During a visit to Beth Ames Swartz’ secluded Paradise Valley home/sanctuary/studio, her base of operations for the past 45 years, the nationally recognized and renowned artist enthusiastically described her latest project.
She is the subject of a soon-to-be-released documentary about her life in art. Titled “Beth Ames Swartz/Reminders of Invisible Light,” the 26-minute, not-for-profit film is being produced by Odyssey Film of Cave Creek and will be previewed in the Valley in a few months. The title, Beth says, “is ambiguous enough – it could mean our relationship to God and/or the light within all of us.”
The phrase relates to Beth’s first 40 years of artistic output and ties in with a collectible volume with the same title that was the inspiration for a 2002 retrospective of her work at the Phoenix Art Museum.
The film, now in post-production, will be available on a national level to public broadcasting stations and to local and national groups and organizations. It reflects the message and works of art in her book and reinforces Beth’s lifelong philosophy: to seek wisdom and to help others.
Edna and Art Sitelman recently hosted a wine and cheese reception at their North Central home to honor Beth, to preview the documentary’s trailer (a five-minute “sizzle reel”) and to encourage membership in the Phoenix Sister Cities Ramat Gan Committee, where Beth serves on the board. The event also launched the Indiegogo Internet film campaign under its fiscal sponsor, the Phoenix Institute of Contemporary Art, to raise funds for documentary post-production.
Beth’s initial artistic foray came about as early as age 5 with her first paint set. She eventually attended New York’s prestigious High School of Music and Art in addition to Cornell University “to take every available art course.” She earned a master’s degree in fine arts from NYU.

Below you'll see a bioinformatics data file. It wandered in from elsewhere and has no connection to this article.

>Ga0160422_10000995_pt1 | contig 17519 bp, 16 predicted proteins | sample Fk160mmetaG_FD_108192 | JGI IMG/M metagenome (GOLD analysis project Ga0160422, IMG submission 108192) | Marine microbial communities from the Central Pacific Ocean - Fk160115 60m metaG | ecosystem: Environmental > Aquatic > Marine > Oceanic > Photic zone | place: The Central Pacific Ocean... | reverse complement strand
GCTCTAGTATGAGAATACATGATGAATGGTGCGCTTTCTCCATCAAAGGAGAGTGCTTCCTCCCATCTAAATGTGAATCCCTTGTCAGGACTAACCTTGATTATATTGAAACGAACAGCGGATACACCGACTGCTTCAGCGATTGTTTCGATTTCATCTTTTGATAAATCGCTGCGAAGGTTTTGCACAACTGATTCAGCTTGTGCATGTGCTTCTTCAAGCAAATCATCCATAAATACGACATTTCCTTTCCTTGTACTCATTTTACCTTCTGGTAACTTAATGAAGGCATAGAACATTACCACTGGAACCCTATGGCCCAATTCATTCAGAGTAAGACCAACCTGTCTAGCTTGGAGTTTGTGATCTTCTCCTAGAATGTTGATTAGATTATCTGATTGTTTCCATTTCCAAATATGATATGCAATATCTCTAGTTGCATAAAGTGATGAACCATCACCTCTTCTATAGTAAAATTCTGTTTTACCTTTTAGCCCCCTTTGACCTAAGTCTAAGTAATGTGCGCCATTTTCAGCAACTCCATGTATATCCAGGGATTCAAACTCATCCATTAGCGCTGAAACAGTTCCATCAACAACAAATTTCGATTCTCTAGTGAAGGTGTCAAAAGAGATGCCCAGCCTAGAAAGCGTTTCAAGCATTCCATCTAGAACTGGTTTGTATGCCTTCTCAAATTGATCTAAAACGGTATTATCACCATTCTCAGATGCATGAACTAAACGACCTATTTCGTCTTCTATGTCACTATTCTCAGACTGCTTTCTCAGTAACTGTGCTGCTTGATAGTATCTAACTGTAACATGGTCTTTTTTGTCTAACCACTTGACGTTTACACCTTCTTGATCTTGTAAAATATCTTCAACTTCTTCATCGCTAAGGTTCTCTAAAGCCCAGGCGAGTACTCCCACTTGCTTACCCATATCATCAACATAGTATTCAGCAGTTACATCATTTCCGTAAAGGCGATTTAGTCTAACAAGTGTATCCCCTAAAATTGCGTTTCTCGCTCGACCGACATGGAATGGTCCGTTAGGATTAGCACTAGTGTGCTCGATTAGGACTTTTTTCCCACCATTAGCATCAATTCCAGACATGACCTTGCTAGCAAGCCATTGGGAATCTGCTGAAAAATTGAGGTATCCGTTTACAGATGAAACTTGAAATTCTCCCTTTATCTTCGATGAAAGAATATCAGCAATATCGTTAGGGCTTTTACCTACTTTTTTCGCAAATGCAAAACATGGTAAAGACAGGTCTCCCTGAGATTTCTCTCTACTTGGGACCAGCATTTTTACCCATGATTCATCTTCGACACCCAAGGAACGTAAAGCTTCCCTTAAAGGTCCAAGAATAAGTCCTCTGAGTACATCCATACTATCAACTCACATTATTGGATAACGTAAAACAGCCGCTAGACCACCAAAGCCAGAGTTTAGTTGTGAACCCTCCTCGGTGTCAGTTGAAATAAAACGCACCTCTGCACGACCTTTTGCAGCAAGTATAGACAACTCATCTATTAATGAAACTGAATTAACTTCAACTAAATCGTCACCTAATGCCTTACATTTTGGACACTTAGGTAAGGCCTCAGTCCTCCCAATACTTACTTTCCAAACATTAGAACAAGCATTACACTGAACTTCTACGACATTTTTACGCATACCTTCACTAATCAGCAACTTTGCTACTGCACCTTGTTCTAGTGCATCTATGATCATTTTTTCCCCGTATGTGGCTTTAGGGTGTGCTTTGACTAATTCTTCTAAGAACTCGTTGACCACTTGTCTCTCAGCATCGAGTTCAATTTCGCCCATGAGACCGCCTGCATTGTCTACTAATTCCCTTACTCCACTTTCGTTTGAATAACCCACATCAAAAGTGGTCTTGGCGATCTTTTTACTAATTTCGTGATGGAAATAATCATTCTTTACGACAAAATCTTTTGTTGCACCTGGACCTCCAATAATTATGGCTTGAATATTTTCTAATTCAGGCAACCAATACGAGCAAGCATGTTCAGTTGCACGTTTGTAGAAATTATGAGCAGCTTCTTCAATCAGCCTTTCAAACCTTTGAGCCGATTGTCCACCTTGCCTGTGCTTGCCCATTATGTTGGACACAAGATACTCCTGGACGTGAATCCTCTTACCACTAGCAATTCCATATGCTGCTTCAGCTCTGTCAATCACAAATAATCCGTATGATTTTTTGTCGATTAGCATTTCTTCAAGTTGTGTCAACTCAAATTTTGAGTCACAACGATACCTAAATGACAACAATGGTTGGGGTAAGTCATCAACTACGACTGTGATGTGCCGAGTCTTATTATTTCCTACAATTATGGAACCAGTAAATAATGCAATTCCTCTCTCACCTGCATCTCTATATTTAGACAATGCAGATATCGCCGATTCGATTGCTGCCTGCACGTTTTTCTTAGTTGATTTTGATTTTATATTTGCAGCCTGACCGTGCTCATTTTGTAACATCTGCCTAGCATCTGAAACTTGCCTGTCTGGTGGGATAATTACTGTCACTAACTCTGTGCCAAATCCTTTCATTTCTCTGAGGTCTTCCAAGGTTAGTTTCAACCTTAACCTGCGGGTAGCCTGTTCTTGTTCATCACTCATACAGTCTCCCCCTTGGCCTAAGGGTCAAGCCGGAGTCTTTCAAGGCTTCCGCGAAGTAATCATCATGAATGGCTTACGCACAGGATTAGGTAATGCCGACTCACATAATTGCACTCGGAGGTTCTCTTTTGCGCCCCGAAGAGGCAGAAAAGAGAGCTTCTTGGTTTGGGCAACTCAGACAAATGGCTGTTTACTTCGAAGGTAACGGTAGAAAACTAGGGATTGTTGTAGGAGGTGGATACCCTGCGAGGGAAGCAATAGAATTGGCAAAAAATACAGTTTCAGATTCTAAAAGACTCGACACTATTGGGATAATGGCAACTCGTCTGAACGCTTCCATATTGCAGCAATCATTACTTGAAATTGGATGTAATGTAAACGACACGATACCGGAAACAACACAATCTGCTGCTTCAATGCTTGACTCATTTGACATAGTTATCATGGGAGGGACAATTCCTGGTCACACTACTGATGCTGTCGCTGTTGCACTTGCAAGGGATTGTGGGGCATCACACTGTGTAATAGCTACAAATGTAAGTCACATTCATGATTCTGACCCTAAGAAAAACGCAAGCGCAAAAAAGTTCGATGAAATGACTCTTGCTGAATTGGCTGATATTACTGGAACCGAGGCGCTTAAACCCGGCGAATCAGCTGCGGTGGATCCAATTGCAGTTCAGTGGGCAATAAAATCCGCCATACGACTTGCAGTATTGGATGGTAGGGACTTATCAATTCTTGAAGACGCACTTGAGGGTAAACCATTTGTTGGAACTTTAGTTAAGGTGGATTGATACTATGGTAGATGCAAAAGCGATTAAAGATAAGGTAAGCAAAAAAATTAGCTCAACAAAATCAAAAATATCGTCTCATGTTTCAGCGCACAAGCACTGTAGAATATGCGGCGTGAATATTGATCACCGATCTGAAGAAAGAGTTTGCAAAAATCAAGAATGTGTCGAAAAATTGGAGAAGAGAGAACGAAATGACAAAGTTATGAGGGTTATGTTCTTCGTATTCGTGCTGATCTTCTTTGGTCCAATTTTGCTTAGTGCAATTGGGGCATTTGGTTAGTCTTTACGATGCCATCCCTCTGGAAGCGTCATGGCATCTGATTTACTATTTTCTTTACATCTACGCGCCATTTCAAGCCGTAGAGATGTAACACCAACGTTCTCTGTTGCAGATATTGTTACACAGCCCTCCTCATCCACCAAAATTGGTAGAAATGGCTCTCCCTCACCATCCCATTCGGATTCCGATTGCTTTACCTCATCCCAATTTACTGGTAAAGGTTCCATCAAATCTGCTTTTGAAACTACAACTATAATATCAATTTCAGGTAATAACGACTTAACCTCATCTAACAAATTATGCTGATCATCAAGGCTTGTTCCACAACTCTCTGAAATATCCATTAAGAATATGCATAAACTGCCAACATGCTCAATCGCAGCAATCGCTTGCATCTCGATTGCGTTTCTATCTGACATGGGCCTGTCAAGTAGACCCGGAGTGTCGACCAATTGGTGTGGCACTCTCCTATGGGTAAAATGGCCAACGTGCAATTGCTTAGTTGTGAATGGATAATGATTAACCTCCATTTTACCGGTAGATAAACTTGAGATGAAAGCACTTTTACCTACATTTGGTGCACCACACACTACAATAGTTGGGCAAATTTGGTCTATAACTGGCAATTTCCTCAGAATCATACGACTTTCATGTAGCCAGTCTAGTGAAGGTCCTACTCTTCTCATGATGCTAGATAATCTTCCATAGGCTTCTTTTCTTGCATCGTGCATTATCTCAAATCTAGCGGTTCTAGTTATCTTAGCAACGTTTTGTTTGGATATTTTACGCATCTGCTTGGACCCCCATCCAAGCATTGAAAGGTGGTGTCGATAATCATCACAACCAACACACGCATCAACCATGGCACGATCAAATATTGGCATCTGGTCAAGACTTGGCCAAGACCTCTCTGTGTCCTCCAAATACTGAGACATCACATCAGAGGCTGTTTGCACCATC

But she credits a rafting trip down the Colorado River 55-plus years ago with “an inspirational breakthrough – a connection of art and the earth.”
When she moved to Arizona from New York (with her first, late, husband) Beth says she initially “hated the harshness” of the desert terrain and missed the lush Eastern greenery. She sought out local parks and lakes seeking a comfort level. It was then that she perfected a series of watercolors. But her life changed, she says, on the 1970 river trip. “I always have been a feminist,” she says. “I bonded with the earth, and was able to fuse an emotional experience with my artistic output.” With paints and sketchbook at hand, Beth recalls “drawing the entire trip, coming to the realization that up until that time, I hadn’t even begun to deal with the cycle of life, death and rebirth, and burning away what is transforming.”
This concept, along with visits to 10 sacred sites in Israel and the study of the Kabbalistic Tree of Life, culminated in her Fire Series, premiering in 1981 at the Jewish Museum in New York and nine other museums nationwide. “It was the transforming power of fire that inspired me,” she says.
Through the years Beth says her art has helped her to survive and thrive. “I was raised in a home where the basic values of empathy, compassion and love were stressed. This led me on the path to discover my role and purpose in the universe.” Scattered throughout the home she shares with husband John Rothschild is a collection of Buddhas. “I appreciate their serenity,” Beth says.
Valley collector Edna Sitelman observes that Beth’s paintings “are a testament to her belief in the healing and restorative power of art … to challenge our perceptions – to awaken the soul.”
Completion of the documentary is anticipated in February, in time for Beth’s 80th birthday. Attractive, energetic and articulate, she is an embodiment of her philosophy: “Whatever you do in life, do it creatively.”
Beth will be available for personal appearances and documentary showings for Valley groups and organizations. For information, contact her at email@example.com